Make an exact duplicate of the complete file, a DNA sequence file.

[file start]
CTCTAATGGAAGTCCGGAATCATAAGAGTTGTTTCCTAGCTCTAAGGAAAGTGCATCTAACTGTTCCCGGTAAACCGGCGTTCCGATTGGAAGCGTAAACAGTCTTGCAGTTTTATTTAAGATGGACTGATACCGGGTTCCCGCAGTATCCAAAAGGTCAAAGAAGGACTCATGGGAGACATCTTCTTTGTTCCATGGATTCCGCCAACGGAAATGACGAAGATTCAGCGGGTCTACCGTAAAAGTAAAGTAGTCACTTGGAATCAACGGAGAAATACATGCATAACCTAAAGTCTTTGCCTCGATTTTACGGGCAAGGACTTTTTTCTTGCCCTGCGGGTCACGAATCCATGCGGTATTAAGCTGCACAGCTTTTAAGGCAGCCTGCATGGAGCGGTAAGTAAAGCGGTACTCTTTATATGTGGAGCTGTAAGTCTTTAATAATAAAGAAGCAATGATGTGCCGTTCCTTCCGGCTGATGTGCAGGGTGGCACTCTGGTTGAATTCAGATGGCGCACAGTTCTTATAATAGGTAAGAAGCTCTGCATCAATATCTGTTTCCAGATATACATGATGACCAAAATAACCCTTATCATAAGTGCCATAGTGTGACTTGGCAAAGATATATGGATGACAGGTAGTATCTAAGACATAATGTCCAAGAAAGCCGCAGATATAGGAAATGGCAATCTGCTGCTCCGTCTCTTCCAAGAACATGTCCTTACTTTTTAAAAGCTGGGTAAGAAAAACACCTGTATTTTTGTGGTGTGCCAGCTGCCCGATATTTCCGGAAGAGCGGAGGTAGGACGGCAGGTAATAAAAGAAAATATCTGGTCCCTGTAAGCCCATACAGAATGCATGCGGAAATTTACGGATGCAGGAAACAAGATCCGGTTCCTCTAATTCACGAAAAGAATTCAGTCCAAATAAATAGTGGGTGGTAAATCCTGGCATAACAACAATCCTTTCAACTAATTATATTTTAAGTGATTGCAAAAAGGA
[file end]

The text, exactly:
CTCTAATGGAAGTCCGGAATCATAAGAGTTGTTTCCTAGCTCTAAGGAAAGTGCATCTAACTGTTCCCGGTAAACCGGCGTTCCGATTGGAAGCGTAAACAGTCTTGCAGTTTTATTTAAGATGGACTGATACCGGGTTCCCGCAGTATCCAAAAGGTCAAAGAAGGACTCATGGGAGACATCTTCTTTGTTCCATGGATTCCGCCAACGGAAATGACGAAGATTCAGCGGGTCTACCGTAAAAGTAAAGTAGTCACTTGGAATCAACGGAGAAATACATGCATAACCTAAAGTCTTTGCCTCGATTTTACGGGCAAGGACTTTTTTCTTGCCCTGCGGGTCACGAATCCATGCGGTATTAAGCTGCACAGCTTTTAAGGCAGCCTGCATGGAGCGGTAAGTAAAGCGGTACTCTTTATATGTGGAGCTGTAAGTCTTTAATAATAAAGAAGCAATGATGTGCCGTTCCTTCCGGCTGATGTGCAGGGTGGCACTCTGGTTGAATTCAGATGGCGCACAGTTCTTATAATAGGTAAGAAGCTCTGCATCAATATCTGTTTCCAGATATACATGATGACCAAAATAACCCTTATCATAAGTGCCATAGTGTGACTTGGCAAAGATATATGGATGACAGGTAGTATCTAAGACATAATGTCCAAGAAAGCCGCAGATATAGGAAATGGCAATCTGCTGCTCCGTCTCTTCCAAGAACATGTCCTTACTTTTTAAAAGCTGGGTAAGAAAAACACCTGTATTTTTGTGGTGTGCCAGCTGCCCGATATTTCCGGAAGAGCGGAGGTAGGACGGCAGGTAATAAAAGAAAATATCTGGTCCCTGTAAGCCCATACAGAATGCATGCGGAAATTTACGGATGCAGGAAACAAGATCCGGTTCCTCTAATTCACGAAAAGAATTCAGTCCAAATAAATAGTGGGTGGTAAATCCTGGCATAACAACAATCCTTTCAACTAATTATATTTTAAGTGATTGCAAAAAGGA